Audrey Farnsworth | December 21, 2020
Is it me or does that tuba look like a villain?
Please welcome the musical instruments of the apocalypse. These guys are large and in charge, sometimes made up of several musical instruments put together to form a sort of hybrid musical instrument experience. One of these instruments is a house. One of them is a tuba named Carl. Many of them are organs. But all 11 of these bad boys are extremely large.
Table of Contents
Meet Big Carl, the world’s largest tuba. This tuba lives at a music store in New York where it has been since the year 1900. Big Carl weighs more than 100 pounds and stands about eight feet tall–which is much larger than your regular run-of-the-mill tuba which clocks in at about 42 inches tall and weighs around 35 pounds. Big Carl sounds like if five tubas were one robust tuba, belching out those low notes loud and proud.
The biggest violin on the planet earth is 14 feet tall and takes three people to play it (but it IS playable). Two violinists work the bow and one other violinist is up there at the top, pressing the strings. This big boy weighs about 290 pounds and plays a tune much lower than a regular, normal-sized violin–about three octaves lower to be exact. It was a Guinness Book of Records winner in 2012 and was made by 15 German violin makers in the town of Markneukirchen.
This musical instrument is a house. It was created by two architects and it is, again, both a house and a working musical instrument. How, you ask? Well, it’s a container of vibrations, pretty much. It contains two huge harps that are transferred through tubes to the living room, which acts as the acoustic chamber. And this causes the music to be heard throughout the house.
This humongous organ is located in Atlantic City, New Jersey, and boasts the important title of “largest pipe organ ever built”…based on the number of pipes in it, that is. Technically there could be a larger organ, per se, in size, but this guy? This guy’s got the most pipes and, apparently, that is the metric by which we measure pipe organs. The organ has seven keyboards, over 1,200 stops, and (drumroll) 33,000 pipes.
The Great Stalacpipe Organ is another one of the world’s biggest organs, and this one is actually the “world’s largest musical instrument.” See? Told you there was technically a bigger organ. This one can be found in the Luray Caverns in Virginia–that’s right, the world’s largest musical instrument is located inside of a cave, deep underground. It was created by a fella called Leland W. Sprinkle, a mathematician and scientist, at the Pentagon in 1954.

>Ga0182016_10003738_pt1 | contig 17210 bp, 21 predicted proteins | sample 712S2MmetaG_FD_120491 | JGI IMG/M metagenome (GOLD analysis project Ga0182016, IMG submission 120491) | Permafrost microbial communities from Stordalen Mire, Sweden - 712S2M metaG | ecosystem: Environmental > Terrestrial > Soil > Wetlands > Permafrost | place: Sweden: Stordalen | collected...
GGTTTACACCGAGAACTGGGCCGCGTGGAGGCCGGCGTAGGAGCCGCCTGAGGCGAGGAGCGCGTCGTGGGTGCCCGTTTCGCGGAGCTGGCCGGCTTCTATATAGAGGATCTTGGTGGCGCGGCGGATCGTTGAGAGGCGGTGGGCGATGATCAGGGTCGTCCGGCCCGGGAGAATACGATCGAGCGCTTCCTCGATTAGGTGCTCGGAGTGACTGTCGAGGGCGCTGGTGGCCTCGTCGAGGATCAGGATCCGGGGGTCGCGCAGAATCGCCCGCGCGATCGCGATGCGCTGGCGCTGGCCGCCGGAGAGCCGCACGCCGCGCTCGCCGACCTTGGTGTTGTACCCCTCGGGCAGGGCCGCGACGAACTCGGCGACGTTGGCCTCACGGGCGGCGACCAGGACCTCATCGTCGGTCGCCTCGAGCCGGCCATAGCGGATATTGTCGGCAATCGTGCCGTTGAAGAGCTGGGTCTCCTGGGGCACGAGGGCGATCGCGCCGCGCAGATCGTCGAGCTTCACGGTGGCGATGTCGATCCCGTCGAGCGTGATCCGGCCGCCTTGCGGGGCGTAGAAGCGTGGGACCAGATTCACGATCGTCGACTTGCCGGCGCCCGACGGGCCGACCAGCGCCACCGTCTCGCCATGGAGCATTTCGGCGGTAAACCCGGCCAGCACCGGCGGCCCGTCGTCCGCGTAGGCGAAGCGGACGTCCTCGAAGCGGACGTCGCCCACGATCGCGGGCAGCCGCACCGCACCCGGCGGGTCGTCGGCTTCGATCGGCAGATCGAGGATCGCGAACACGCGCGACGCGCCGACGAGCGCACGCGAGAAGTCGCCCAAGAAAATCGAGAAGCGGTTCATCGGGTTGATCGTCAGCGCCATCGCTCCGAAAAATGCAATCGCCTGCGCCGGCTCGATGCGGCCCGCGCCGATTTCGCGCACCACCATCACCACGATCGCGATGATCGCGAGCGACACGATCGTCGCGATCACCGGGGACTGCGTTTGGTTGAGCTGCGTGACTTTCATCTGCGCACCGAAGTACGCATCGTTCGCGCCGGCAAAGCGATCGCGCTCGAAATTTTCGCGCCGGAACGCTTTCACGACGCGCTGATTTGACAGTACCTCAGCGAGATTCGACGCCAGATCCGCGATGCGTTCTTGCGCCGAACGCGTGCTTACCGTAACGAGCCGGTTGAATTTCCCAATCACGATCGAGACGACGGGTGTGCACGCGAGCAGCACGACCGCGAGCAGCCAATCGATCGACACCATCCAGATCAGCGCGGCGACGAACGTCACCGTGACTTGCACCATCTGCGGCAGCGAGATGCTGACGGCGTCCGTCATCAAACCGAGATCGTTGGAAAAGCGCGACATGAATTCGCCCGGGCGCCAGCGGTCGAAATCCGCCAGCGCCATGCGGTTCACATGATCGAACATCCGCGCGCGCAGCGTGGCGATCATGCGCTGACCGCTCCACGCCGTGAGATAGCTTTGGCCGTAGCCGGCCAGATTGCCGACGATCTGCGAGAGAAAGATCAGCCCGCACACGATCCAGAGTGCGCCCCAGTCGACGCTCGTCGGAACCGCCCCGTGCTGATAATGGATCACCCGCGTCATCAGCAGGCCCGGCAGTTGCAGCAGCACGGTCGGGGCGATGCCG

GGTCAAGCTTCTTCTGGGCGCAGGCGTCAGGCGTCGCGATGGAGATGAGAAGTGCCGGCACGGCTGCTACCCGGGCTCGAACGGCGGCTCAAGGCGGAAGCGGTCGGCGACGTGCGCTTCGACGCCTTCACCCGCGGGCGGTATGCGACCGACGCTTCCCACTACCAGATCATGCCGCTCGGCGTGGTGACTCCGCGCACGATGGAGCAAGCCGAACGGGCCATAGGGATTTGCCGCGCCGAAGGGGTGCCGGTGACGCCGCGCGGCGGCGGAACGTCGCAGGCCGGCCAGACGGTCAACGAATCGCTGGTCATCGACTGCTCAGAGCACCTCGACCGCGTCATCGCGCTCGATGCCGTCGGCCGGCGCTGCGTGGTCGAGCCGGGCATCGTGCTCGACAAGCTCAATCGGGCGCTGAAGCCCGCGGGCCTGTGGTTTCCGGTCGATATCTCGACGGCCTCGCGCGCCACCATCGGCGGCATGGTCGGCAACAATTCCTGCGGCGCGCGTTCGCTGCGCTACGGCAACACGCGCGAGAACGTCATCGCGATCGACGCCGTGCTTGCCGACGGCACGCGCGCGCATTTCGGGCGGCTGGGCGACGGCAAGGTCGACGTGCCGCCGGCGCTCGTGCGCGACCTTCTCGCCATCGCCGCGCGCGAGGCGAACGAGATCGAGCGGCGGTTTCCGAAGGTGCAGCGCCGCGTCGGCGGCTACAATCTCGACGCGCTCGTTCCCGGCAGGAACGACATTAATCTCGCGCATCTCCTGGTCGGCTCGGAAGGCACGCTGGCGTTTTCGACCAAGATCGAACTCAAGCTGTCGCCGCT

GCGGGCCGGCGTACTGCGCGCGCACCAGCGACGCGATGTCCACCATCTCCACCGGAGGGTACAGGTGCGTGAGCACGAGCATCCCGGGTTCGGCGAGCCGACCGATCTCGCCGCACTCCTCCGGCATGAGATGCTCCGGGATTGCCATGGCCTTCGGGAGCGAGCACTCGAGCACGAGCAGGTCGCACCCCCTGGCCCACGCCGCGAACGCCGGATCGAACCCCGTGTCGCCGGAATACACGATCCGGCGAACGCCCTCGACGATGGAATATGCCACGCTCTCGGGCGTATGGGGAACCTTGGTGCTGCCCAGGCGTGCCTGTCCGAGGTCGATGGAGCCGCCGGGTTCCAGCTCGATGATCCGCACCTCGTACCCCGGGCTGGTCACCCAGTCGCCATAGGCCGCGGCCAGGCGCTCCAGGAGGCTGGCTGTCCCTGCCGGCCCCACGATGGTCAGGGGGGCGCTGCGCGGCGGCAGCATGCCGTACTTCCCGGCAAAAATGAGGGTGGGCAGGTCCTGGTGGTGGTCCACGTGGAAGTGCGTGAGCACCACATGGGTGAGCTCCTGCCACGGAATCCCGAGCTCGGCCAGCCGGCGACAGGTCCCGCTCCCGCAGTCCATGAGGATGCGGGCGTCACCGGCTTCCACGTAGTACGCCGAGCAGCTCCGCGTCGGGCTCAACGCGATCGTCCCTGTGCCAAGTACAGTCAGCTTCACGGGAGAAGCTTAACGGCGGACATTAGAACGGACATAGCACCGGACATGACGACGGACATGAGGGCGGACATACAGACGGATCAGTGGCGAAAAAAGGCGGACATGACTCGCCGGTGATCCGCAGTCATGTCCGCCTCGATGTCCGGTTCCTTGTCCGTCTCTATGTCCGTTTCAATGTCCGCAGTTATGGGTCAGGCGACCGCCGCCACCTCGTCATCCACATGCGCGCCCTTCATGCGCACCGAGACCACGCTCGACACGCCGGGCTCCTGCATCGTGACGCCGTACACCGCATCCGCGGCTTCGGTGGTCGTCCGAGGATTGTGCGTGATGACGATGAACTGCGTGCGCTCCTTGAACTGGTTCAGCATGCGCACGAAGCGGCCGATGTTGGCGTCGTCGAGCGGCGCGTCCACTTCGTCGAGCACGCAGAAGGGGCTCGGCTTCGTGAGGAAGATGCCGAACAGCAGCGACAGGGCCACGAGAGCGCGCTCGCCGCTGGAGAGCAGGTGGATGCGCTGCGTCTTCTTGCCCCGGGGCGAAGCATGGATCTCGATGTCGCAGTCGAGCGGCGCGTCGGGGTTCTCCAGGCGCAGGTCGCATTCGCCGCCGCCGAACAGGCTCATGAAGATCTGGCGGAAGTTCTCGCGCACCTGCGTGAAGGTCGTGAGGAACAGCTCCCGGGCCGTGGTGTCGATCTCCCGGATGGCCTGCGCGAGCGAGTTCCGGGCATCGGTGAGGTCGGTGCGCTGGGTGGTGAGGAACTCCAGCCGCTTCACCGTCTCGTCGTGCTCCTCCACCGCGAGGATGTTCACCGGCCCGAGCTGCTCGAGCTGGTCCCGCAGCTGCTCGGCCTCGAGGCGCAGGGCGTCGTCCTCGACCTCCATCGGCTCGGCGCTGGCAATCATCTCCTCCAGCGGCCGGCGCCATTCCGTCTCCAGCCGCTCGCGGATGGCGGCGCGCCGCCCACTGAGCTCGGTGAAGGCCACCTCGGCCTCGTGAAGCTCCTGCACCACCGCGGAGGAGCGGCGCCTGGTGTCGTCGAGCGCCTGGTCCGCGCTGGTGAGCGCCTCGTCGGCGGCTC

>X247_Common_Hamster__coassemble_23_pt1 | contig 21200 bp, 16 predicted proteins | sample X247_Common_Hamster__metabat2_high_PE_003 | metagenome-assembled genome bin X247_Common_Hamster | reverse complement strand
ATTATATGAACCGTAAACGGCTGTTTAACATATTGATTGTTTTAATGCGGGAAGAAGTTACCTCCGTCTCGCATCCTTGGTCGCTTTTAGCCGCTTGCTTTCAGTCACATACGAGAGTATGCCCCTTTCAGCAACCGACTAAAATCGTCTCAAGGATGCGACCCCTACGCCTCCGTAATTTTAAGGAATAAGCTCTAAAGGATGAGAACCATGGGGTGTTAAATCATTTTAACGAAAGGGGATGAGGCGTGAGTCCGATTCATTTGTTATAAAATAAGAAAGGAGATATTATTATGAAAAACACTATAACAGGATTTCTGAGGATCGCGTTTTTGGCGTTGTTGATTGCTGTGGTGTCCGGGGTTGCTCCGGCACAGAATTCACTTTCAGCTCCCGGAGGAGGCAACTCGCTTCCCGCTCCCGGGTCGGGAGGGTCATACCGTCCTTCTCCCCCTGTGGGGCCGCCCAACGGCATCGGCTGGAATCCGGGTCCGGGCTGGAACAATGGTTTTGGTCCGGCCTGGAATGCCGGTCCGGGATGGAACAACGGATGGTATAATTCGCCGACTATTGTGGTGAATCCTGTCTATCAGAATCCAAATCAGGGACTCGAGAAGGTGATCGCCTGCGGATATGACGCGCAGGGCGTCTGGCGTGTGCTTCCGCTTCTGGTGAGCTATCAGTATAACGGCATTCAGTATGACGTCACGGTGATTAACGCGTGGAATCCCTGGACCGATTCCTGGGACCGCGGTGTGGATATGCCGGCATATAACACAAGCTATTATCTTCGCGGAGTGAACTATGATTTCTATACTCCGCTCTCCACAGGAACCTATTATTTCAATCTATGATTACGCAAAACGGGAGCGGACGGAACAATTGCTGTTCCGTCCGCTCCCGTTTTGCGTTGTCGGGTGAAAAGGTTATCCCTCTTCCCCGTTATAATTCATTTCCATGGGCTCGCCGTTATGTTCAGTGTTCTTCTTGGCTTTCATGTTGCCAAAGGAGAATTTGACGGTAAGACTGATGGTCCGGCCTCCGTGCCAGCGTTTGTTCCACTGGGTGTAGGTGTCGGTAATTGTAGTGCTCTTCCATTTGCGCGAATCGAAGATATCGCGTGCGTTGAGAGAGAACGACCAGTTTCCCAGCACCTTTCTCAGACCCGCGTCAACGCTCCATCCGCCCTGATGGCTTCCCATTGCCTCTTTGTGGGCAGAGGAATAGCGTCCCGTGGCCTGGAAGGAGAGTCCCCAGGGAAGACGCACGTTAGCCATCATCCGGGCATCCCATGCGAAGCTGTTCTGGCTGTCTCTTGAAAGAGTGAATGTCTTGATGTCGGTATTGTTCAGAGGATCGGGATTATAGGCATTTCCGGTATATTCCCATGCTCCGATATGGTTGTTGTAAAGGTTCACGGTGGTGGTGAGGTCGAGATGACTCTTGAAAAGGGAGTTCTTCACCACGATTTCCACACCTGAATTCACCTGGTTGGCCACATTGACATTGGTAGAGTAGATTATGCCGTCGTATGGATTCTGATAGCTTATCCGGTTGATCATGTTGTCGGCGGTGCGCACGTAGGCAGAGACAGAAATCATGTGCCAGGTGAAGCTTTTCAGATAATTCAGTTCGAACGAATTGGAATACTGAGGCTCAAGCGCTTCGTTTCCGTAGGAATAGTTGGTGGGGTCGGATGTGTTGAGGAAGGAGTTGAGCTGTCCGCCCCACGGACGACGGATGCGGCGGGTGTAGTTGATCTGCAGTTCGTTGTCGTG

The Earth Harp reigns as the longest stringed instrument in the world. Those strings run about 1,000 feet in length and are played by musicians wearing cotton gloves with violin resin on them. They glide their little hands down those bows and sweet, huge harp music blasts right out. It is said to sound like a cello.
Despite sounding like it might be half-octopus-half-musical-instrument, the octobass is, generally, the largest string instrument for an orchestra, although only one known composition specifically requires it, Charles Gounod’s St. Cecilia Mass. At 12-feet, it’s usually played by two people, so hopefully you have a musical friend to team up with. The octobass was created in 1850 by Jean-Baptiste Vuillaume.
The biggest drum in the world award goes to a South Korean-made drum that’s over 18-feet in diameter. It won the Guinness Book of World Records title after being completed in 2011. This big ol’ drum is a “CheonGo,” a traditional Korean drum, and is over 19-feet tall.
The double contrabass and subcontrabass flutes are not your usual flutes, which are tiny and high pitched. These bad boys produce music in lower octaves and…look nothing like smaller flutes. The contrabass flute is eight-feet long has about 18-feet of tubing, while the subcontrabass is over 15-feet long. They’re shaped like a tube, except then it turns into a triangle and swerves around. They produce a noise that would create the ideal soundtrack to a robot doing laundry.